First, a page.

Thursday, 27 August 2015

Falkirk v Partick Thistle 24th February 1883

Now, I know that I would like to identify every player that ever turned out for Falkirk FC, I also know that that is an almost impossible dream, but I will keep working at it.

What is thankfully bizarre to me is how people like @stuthejag can try to replicate what I do when he comes up against match reports like this -


Falkirk Herald March 3rd 1883

Now, I do not know where to go with this, outside of inventing a time machine, going back and interviewing everybody involved.

Luckily that is not my problem.

Don't think it will happen anytime soon.

Friday, 7 August 2015

Falkirk & District Charity Cup 1885-86

The second edition of the Falkirk & District Charity Cup was only slightly better organised than the first, and although they had had all season to prepare, it was not until April that the matches were scheduled (pretty soon May would become the exclusive reserve of Charity Competitions). On the playing side the tournament had expanded to six clubs: Laurieston and Comely Park replacing the defunct Tayavalla.

The kicked off with a bit of a whimper, as although Camelon drubbed the faltering Grahamston by five goals to nil, it was Grahamston who lived to fight another day. Whether through lack of foresight or mere insouciance Camelon fielded two players who had appeared for other clubs in cups that season, and in accordance with the rules of the time were deemed ineligible: Camelon were disqualified and Grahamston progressed.

In the other First Round match Laurieston, the perennial whipping boys of the cup, had their baptism of fire conceding seven to Falkirk. Comely Park by comparison fared surprisingly well in the first of the Semi-Finals again against Falkirk only losing 4-1 (I say surprisingly as Comely Park were virtually Falkirk's nursery team at this point, so really ought have been outmatched in every position).

Grahamston, so 'fortunate' in the first round came up against "The Hammer" of East Stirlingshire in the other Semi-Final, the Zebras scoring their seven goals at will.

Although the Final was the one the organisers wanted in order to maximise the audience, it was by all standards a bit of a non-event. The simple fact being that the best team in Falkirk District defeated the second best by the standard three goals to nil. What is more notable is that this was the last 'important'match at Camelon's old ground at Camelon House: after the closed season Camelon had relocated to Victoria Park, and left that part of their history behind them.

For the second, and last, time the Charity Cup Committee selected a representative XI for a further charity match (NB - it never claimed to select the best XI), this time the opposition were Linlithgowshire.

First Round

Saturday April 3rd 1886 at Merchiston Park, Bainsford
Grahamston 0 Camelon 2
[Camelon disqualified for fielding ineligible players]

Saturday April 17th 1886 at Chrichton Park, Falkirk
Falkirk 7 Laurieston 0

Semi-Finals

Saturday May 8th 1886 at Merchiston Park, Bainsford
Falkirk 4 Comely Park 1

Saturday May 15th 1886 at Brockville Park, Falkirk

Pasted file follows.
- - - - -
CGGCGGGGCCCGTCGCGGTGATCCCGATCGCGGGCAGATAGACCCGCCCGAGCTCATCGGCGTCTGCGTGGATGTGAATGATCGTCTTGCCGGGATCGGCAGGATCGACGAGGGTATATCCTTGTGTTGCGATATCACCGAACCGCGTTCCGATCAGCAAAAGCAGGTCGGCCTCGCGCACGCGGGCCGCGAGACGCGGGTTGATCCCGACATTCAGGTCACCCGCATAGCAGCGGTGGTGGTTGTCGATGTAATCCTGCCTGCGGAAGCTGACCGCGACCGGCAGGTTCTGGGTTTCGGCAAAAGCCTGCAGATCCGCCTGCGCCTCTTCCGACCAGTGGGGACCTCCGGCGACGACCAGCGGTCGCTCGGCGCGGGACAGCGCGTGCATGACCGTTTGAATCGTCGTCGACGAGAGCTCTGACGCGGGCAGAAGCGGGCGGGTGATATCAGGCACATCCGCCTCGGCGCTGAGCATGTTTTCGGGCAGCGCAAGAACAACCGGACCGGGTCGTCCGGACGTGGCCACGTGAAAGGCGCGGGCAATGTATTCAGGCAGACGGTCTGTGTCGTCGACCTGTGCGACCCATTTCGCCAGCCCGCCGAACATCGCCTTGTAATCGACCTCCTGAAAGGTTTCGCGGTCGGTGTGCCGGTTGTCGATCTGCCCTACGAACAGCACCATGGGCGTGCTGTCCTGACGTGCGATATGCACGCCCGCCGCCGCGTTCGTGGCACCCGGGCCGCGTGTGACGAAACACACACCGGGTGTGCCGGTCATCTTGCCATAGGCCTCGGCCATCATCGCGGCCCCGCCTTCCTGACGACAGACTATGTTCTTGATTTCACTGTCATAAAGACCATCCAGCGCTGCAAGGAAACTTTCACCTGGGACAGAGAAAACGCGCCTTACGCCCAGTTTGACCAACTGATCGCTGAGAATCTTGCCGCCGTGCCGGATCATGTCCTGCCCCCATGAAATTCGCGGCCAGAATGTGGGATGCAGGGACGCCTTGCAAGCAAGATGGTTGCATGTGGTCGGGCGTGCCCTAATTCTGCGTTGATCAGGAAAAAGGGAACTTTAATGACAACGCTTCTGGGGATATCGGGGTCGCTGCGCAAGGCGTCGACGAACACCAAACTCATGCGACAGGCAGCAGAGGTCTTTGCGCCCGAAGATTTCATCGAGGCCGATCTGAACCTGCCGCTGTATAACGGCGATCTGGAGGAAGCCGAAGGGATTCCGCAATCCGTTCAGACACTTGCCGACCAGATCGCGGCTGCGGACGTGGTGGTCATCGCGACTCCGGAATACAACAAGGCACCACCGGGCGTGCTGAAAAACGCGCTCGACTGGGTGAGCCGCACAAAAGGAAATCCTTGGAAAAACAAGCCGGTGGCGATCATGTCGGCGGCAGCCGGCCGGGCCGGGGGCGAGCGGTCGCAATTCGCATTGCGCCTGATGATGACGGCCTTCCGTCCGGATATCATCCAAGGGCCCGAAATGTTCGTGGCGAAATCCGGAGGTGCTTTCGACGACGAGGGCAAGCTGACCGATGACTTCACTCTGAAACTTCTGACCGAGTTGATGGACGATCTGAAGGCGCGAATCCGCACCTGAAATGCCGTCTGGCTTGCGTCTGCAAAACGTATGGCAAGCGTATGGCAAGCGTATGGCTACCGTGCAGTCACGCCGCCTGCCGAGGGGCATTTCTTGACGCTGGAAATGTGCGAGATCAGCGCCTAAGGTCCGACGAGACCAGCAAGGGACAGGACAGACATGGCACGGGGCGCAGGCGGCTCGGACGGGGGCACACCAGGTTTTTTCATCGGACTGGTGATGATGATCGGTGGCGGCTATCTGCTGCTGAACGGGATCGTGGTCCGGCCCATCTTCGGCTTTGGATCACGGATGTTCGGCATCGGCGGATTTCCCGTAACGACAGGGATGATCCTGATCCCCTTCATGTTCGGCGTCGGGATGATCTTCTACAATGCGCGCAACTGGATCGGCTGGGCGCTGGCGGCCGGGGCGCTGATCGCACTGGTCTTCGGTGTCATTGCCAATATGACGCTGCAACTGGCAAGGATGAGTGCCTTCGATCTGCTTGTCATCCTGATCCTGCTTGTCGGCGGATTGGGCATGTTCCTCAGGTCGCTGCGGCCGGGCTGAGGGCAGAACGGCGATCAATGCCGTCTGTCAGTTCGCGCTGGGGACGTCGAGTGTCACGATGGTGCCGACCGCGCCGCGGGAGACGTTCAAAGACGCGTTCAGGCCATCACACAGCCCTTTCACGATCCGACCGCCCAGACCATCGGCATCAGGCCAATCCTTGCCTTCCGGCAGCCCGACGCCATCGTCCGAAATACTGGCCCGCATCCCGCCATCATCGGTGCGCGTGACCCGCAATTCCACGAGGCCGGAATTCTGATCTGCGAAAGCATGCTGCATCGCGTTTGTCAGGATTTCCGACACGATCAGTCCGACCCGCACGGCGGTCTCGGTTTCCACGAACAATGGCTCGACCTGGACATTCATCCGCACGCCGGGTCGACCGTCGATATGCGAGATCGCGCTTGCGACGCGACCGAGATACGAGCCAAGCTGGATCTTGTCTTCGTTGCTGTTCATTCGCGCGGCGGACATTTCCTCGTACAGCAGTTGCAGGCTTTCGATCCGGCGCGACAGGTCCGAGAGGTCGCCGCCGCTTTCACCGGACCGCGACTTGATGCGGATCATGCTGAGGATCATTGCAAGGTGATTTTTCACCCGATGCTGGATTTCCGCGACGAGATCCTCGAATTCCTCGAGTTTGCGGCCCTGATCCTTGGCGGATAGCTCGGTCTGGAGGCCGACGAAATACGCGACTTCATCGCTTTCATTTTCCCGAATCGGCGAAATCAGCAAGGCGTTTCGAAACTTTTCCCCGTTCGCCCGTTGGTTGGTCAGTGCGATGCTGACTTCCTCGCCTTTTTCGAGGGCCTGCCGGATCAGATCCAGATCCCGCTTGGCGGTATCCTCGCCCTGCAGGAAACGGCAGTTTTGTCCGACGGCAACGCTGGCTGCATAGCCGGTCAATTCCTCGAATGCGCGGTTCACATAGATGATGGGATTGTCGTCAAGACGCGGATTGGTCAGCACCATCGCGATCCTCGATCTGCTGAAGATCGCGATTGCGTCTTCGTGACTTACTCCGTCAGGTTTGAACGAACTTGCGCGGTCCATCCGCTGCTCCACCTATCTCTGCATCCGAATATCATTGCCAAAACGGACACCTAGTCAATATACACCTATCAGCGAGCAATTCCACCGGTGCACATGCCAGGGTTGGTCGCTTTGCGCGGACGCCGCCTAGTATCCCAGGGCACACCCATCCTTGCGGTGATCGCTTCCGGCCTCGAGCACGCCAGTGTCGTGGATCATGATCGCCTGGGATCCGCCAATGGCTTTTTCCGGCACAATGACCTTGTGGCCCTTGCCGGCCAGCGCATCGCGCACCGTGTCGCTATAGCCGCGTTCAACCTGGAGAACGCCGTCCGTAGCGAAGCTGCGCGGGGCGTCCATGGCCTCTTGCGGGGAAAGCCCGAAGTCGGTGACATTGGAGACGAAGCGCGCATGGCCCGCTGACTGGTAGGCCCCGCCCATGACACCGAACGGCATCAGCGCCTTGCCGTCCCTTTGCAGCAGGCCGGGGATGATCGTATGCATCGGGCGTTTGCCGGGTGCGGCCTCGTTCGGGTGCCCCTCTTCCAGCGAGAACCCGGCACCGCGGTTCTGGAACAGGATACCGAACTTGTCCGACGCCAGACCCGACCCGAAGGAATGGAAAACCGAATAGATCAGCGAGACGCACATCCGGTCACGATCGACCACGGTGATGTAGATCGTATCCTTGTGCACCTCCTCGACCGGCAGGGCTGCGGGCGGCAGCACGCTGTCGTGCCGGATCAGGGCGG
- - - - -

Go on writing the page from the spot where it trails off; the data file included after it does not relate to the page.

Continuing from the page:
Grahamston 0 East Stirlingshire 7

Final

Saturday May 29th 1886 at Camelon House, Camelon
Falkirk 0 East Stirlingshire 3

Extra Charity Match

Saturday June 12th 1886 at Brockville Park, Falkirk
Falkirk District XI 1 Linlithgowshire 2

Falkirk & District Charity Cup Home

Wednesday, 5 August 2015

Falkirk & District Charity Cup 1884-85

The first edition of the Falkirk & District Charity Cup was a bit of a rushed affair, not so much of an afterthought, yet it was thought up so late in the season that all the arrangements were hurried. I still have no clue about why these five teams were involved and not others, most probably they were simply looking at club size.

The Falkirk Herald - Edition Sat Mar 7th 1885

"The ... business disposed of was the fixing of the clubs to compete for the cup this season. The following were selected:- East Stirlingshire, Falkirk, Camelon, Tayavalla and Grahamston. It was unanimously settled that the proceeds of the competition for the cup should be divided amongst the the charitable institutions of the district."

The Cup served at least to show the last death throws of Tayavalla, this never mighty club, in their last competitive match, were absolutely steam-rollered by the also never mighty Grahamston in the inaugural match. Sadly this must rank as the pinnacle in Grahamston's history, which just about sums up the impact Grahamston had on history, even locally.

First Round

Wednesday April 15th 1885 at Brockville Park, Falkirk
Grahamston 9 Tayavalla 0

Semi-Finals

Saturday April 25th 1885 at Brockville Park, Falkirk
East Stirlingshire 5 Grahamston 0

Saturday May 2nd 1885 at Merchiston Pk, Bainsford
Falkirk 1 Camelon 2

Final

Saturday May 9th 1885 at Brockville Park, Falkirk
East Stirlingshire v Camelon
[Match abandoned after 77 minutes, score - 2-0 to ESFC]

Saturday May 16th 1885 at Brockville Park, Falkirk
East Stirlingshire 1 Camelon 1

Final Replay

Saturday May 23rd 1885 at Brockville Park, Falkirk
East Stirlingshire 2 Camelon 1

Extra Charity Match

Saturday May 30th 1885 at Brockville Park, Falkirk
Falkirk District XI 0 Rangers 4

Falkirk & District Charity Cup Home

Monday, 20 July 2015

Lost Football Grounds of Falkirk District - Milnquarter Park

I just came across a fantastic new 'thing' on the NLS maps website, where you can look at the 1898 Ordnance Survey map cross-checked with the current bing maps to give it a historical context. So when I was playing about earlier, looking at the parts of Falkirk that I do not have on paper I came across a couple of grounds, some of which I am not sure about and will need to research a bit further, but some I knew but had never looked at on the map.